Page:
The inevitable and unavoidable result of the extraordinary measures taken to curb the tragic health effects of the coronavirus has been a strong shock to the economy. Protecting human health and wellbeing must be paramount at the moment.
Unfortunately, major damage to the economy also extracts a high human toll in the form of layoffs and job losses, bankruptcies, and financial stress. These issues, in turn, increase harms ranging from domestic abuse to depression.
Obviously, the more that can be done to mitigate the damage, the better.
Enter the Federal Reserve. The Fed’s role is defined by its long-standing mandate to promote maximum employment and stable prices, while providing stability within the financial system. In times like these, the Fed can do (and is doing) a lot to keep things going.
The Fed indicated it “is committed to using its full range of tools to support households, businesses, and the U.S. economy overall in this challenging time.” The statement also noted that “aggressive efforts must be taken across the public and private sectors to limit the losses to jobs and incomes and to promote a swift recovery once the disruptions abate.”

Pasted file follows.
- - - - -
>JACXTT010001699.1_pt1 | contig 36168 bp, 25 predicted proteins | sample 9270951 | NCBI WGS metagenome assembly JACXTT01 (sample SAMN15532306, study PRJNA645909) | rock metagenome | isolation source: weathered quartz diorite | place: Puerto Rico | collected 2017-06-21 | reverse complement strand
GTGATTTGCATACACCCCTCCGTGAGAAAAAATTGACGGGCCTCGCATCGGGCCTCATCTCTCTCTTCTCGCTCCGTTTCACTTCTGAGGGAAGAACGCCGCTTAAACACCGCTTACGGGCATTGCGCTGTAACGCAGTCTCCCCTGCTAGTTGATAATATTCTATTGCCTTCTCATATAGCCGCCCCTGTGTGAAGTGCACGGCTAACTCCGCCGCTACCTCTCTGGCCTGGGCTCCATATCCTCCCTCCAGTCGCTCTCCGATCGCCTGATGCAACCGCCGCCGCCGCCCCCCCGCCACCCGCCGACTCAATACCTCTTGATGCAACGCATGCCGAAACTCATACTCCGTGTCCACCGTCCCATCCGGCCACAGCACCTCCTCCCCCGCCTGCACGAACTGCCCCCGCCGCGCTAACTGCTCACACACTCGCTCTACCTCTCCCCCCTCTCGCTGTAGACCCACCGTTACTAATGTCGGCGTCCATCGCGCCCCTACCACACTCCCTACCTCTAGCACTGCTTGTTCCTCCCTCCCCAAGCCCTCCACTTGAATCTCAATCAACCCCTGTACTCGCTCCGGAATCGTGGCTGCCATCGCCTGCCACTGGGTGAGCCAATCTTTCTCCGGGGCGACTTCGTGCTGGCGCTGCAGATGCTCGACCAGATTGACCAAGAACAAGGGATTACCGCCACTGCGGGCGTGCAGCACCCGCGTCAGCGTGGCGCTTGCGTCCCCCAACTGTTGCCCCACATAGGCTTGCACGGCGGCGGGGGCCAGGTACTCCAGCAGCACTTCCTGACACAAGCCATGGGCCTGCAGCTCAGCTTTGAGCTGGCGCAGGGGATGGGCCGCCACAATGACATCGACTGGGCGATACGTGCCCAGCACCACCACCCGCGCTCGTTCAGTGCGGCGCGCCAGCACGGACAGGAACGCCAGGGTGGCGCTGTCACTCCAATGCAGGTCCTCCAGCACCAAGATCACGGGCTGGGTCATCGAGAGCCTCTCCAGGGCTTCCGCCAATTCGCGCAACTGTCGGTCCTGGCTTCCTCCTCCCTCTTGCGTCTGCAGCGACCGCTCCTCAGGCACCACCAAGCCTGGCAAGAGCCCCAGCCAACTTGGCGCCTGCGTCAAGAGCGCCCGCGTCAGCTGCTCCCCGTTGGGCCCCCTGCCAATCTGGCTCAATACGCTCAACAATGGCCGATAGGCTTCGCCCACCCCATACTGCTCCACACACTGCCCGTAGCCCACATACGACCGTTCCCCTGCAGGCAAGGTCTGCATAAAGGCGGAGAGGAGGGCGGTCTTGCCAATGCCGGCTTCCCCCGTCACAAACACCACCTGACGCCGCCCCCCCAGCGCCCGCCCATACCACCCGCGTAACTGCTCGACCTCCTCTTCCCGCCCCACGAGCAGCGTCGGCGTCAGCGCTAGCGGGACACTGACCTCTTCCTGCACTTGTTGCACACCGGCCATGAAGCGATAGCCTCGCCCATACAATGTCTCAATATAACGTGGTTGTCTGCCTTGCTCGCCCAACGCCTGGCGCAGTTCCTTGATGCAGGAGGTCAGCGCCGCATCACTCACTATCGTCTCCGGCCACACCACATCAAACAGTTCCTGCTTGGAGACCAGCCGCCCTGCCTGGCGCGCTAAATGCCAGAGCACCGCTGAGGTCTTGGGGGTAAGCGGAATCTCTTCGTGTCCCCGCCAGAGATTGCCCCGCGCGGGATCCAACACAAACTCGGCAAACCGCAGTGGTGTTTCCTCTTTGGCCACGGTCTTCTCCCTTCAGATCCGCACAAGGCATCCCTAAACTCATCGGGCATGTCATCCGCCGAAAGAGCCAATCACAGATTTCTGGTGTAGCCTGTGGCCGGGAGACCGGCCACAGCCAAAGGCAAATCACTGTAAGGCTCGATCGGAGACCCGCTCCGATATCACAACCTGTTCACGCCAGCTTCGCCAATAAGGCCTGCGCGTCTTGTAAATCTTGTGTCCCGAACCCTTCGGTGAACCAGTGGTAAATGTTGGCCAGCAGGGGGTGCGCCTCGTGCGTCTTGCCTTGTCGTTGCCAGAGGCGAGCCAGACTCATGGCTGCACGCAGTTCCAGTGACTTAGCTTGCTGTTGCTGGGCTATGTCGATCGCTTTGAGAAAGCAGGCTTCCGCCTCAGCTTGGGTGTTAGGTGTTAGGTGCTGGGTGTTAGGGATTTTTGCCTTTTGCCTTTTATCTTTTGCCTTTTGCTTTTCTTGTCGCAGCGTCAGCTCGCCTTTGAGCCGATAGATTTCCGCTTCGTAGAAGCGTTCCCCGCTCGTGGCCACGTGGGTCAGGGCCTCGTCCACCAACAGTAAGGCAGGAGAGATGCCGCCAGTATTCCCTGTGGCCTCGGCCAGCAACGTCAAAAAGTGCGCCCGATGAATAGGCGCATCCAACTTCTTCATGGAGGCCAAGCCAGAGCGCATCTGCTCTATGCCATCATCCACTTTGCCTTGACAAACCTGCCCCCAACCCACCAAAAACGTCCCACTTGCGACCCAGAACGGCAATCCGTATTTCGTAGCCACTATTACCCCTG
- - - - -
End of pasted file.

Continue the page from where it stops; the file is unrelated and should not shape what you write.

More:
The Federal Reserve is using its full range of tools to assure the flow of credit to American families and businesses.
Actions include supporting market functioning through purchases of Treasury securities and mortgage-backed securities and even short-term commercial paper, as well as through new financing programs. Credit availability has been enhanced, target interest rates have dropped to basically zero, and bank reserve requirements have been eliminated.
Many of these tools have been used before, but a new provision passed by Congress allows the Fed to make loans directly to companies across industries and the U.S. Most recently (at least as I am writing), the Fed is buying Paycheck Protection Program loans, thus allowing them to be funded without exhausting bank resources.
Simply stated, all stops have been pulled out to support a return to economic health. These monetary tools are complemented by the major fiscal stimulus package passed by Congress, and these aggressive policy actions can help stem the economic damage and enhance the recovery once the virus begins to subside.
Alas, the Fed’s moves will do little to boost the economy immediately. That is not the purpose. Rather, they will maintain the integrity and functionality of the financial system during the crisis and help accelerate the recovery later.
These are critical aims.
The primary focus currently must remain protecting human health. In the midst of the chaos, the Fed is taking strong and decisive action. It may be largely unseen, but it is essential to our current and future wellbeing.
Dr. M. Ray Perryman is President and Chief Executive Officer of The Perryman Group (www.perrymangroup.com